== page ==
How does the ocean move, and how can you tell? Katey Williams aboard the GO-SHIP I07 Cruise is tracking Chloroflurocarbons (CFCs) through gas chromatography to study how water masses migrate through the ocean. Find out more on the GO-SHIP I07N Blog.
NOAA Scientists, along with partnering institutions have embarked on a two-month research cruise in the Western Indian Ocean to monitor the ocean basins from coast to coast and top to bottom to find out how the ocean has evolved over the past 23 years. The Global Ocean Ship-Based Hydrographic Investigations Program (GO-SHIP) 107N cruise is sending live updates from the Indian Ocean. Check out the post to find out what it’s like aboard a NOAA research vessel. Here are some photos of CTD operation and deployment by one of our partnering scientists, Yashwant Meghare.
Each year, NOAA AOML welcomes a group of talented students from across the country to join our team by way of summer internships. Seventeen highly motivated students have traveled to our laboratory in Miami to work alongside leading oceanic and atmospheric research scientists. NOAA internships, scholarships, and fellowships provide students with an unparalleled opportunity to develop and fine tune their research and field skills, giving them a glimpse of what it takes to establish a professional career in a federal research laboratory. Each student works side by side with a AOML mentor, who help to advise the students along their chosen scientific career paths and various research projects. Here at AOML, these career opportunities include jobs in physical oceanography, ocean chemistry and ecosystems, hurricane research, engineering, computer science and communications.
Scientists from NOAA and the Cooperative Institute for Marine and Atmospheric Studies at the University of Miami have documented a dramatic shift from vibrant coral communities to carpets of algae in remote Pacific Ocean waters where an undersea volcano spews carbon dioxide.
With the 2015 Atlantic hurricane season underway, researchers are pointing to the strong presence of El Niño as the major driver suppressing the development of tropical cyclones in the Atlantic basin. But what specific conditions are associated with El Niño that lead to a less than ideal environment for tropical cyclone development? Through research and observation, hurricane researchers know strong environmental wind shear is a major factor affecting potential hurricane development and growth. This hurricane season, AOML researchers are delving further into the relationship between wind shear and tropical cyclones.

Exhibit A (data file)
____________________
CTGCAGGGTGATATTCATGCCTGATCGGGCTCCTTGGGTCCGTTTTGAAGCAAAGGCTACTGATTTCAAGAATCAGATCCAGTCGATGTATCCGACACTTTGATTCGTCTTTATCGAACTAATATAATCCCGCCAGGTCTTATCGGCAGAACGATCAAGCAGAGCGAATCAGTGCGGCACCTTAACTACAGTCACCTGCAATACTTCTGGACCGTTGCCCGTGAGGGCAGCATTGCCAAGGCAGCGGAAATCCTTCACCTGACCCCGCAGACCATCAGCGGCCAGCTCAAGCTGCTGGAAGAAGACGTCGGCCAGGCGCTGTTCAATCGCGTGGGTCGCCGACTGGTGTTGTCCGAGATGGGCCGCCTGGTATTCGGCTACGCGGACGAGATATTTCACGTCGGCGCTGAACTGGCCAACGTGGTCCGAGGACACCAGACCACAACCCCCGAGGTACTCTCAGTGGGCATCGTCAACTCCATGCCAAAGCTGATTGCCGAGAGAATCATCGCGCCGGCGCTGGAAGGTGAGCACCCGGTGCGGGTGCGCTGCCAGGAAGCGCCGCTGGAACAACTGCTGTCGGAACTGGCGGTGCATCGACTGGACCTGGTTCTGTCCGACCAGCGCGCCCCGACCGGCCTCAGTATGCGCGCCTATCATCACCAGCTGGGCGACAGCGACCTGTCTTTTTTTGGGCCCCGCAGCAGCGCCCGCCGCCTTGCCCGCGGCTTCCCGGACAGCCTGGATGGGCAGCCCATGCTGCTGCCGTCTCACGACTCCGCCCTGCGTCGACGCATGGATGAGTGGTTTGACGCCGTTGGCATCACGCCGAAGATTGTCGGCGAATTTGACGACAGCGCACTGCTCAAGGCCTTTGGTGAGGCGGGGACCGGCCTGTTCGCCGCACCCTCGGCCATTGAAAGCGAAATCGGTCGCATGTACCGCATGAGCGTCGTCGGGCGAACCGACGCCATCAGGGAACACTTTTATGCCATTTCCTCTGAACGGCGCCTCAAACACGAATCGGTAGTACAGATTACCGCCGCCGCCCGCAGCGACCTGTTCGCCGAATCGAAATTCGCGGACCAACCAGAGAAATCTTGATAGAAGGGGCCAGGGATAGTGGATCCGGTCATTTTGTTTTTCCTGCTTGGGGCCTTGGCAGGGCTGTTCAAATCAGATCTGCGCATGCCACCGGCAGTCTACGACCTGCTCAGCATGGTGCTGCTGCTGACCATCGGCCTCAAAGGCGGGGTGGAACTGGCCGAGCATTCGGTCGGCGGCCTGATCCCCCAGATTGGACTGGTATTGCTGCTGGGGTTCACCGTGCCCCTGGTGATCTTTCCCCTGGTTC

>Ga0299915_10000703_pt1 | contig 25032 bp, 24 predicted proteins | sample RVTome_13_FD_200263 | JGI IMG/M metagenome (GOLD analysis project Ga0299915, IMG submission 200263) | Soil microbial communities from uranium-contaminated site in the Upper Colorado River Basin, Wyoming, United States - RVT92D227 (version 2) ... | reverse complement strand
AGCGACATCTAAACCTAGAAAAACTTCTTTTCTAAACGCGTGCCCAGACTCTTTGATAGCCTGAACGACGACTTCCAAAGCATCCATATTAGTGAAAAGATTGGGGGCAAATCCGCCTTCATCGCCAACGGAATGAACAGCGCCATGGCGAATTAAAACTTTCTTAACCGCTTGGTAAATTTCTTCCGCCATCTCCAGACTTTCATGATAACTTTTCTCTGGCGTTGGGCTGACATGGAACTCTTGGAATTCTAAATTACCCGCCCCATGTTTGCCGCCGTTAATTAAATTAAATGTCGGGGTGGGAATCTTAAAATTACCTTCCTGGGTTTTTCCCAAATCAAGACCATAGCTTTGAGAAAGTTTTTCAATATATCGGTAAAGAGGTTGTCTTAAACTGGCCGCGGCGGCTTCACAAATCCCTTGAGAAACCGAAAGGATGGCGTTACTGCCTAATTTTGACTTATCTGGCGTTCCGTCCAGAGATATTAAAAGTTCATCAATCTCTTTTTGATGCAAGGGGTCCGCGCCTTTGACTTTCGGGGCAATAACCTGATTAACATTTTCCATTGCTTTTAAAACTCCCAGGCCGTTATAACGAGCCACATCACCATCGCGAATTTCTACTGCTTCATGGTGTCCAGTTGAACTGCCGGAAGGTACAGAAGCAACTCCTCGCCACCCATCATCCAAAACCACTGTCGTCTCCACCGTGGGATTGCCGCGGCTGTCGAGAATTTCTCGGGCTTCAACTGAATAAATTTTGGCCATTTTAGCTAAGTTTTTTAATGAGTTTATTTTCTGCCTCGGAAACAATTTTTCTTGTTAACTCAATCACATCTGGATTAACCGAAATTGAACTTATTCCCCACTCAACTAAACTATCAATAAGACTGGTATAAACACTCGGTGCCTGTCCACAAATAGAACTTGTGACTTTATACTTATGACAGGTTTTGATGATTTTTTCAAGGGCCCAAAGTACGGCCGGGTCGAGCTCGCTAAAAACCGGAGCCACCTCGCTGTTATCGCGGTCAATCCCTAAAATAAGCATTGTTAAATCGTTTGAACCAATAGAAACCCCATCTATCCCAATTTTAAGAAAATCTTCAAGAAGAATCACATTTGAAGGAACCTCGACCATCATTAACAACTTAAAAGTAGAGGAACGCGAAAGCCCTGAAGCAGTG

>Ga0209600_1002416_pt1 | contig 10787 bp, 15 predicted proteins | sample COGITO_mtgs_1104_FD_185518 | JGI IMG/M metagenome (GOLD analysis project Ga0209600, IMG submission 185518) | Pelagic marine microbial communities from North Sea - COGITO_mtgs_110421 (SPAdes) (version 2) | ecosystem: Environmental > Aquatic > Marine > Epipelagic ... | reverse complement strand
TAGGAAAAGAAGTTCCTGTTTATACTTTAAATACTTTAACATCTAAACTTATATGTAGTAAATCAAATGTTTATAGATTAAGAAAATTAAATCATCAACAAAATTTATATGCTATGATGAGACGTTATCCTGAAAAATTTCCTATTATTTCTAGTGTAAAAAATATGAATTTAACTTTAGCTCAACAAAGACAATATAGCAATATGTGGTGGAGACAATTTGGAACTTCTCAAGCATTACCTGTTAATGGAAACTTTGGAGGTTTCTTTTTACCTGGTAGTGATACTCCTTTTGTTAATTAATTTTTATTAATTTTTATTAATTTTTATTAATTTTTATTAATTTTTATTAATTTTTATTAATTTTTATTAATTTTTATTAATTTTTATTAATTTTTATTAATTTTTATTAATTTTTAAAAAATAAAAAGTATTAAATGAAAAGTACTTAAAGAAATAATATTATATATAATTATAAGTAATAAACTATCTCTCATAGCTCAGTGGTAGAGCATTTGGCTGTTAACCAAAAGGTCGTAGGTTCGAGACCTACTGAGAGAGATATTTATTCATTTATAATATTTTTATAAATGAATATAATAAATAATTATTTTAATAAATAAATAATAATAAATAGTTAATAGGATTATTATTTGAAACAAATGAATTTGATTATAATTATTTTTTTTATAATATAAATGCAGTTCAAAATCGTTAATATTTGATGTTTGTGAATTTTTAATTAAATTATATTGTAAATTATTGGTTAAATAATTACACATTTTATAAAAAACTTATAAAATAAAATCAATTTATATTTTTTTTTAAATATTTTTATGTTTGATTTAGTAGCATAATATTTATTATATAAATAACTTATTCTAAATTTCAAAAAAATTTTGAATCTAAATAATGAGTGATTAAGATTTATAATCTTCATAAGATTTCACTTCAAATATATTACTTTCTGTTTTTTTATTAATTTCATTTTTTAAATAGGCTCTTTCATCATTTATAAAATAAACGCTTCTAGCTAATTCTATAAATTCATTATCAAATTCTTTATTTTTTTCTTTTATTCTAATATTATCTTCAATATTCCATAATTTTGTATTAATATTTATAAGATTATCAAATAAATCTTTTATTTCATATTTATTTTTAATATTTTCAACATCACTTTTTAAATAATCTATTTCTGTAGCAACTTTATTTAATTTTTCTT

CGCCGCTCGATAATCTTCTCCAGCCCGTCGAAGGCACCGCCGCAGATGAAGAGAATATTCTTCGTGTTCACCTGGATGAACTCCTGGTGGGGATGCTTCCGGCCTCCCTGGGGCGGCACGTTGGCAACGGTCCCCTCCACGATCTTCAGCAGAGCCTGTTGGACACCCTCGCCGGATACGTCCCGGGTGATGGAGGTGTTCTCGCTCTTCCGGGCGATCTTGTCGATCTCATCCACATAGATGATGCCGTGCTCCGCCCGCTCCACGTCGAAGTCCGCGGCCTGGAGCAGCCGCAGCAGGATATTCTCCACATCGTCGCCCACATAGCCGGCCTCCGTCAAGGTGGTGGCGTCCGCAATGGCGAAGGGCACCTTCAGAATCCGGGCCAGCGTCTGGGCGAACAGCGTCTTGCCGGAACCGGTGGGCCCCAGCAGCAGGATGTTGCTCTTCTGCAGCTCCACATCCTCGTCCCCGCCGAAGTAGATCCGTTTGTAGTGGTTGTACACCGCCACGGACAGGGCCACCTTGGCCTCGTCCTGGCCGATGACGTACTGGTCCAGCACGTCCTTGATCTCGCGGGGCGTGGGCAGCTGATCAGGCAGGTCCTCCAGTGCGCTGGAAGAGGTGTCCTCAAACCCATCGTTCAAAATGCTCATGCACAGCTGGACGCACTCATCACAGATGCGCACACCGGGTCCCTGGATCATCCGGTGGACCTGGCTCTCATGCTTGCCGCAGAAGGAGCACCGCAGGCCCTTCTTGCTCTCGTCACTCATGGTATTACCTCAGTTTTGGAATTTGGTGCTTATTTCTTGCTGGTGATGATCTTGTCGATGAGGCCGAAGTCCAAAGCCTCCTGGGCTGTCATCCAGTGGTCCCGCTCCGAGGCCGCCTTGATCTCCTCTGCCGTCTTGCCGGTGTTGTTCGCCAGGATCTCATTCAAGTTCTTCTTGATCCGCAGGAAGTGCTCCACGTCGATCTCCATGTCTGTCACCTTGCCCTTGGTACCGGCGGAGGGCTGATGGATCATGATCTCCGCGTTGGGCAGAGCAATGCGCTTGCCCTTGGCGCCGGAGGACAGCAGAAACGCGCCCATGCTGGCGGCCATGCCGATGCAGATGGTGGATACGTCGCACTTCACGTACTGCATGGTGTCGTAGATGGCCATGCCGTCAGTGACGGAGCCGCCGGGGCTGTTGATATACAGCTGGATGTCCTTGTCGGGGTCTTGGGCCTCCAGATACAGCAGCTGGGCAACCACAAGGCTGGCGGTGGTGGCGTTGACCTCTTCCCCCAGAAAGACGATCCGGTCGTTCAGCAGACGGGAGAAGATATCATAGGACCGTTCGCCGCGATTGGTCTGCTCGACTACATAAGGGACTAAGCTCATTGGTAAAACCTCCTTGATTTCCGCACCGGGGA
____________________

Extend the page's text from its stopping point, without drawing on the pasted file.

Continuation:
Researchers with AOML’s Environmental Microbiology Lab joined a global effort to sample the smallest members of the ocean ecosystem on June 21 during International Ocean Sampling Day. Organized and led by the European Union’s MicroB3 organization and the Ocean Sampling Day Consortium, Ocean Sampling Day (OSD) is a simultaneous sampling campaign of the world’s oceans and coastal waters. These cumulative samples, related in time, space and environmental parameters, contribute to determine a baseline of global marine biodiversity and functions on the molecular level.
AOML is pleased to announce Dr. Molly Baringer as AOML’s next deputy director. Molly officially began her new position on May 18 after serving in an acting capacity since October, 2014. Molly is a veteran sea-going oceanographer and has led numerous research projects during her 21-year tenure at AOML. Her research portfolio is strongly rooted […]
Women’s History Month is celebrated annually in March and pays tribute to the generations of women whose contributions made a historical impact on society. It is also a month to honor women who are currently working hard to make positive innovations and impressions on the world.
AOML is proud to announce the selection of Dr. James “Jim” Hendee as the director of its Ocean Chemistry and Ecosystems Division. Internationally recognized for his expertise in coral observing systems and data management, Jim’s almost 25-year tenure with AOML began in 1990 as a data manager for several ocean chemistry programs. Jim is well known for his ability to leverage resources to innovatively develop and inspire productive research teams. Jim steps into the role of director after serving in an acting capacity since June 2013.
NOAA’s Atlantic Oceanographic and Meteorological Laboratory (AOML) and the National Marine Fisheries Service/Southeast Fisheries Science Center (SEFSC) partnered with the University of Miami Rosenstiel School for Marine and Atmospheric Science and the Maritime and Science Technology (MAST) Academy to host an open house May 14th-16th.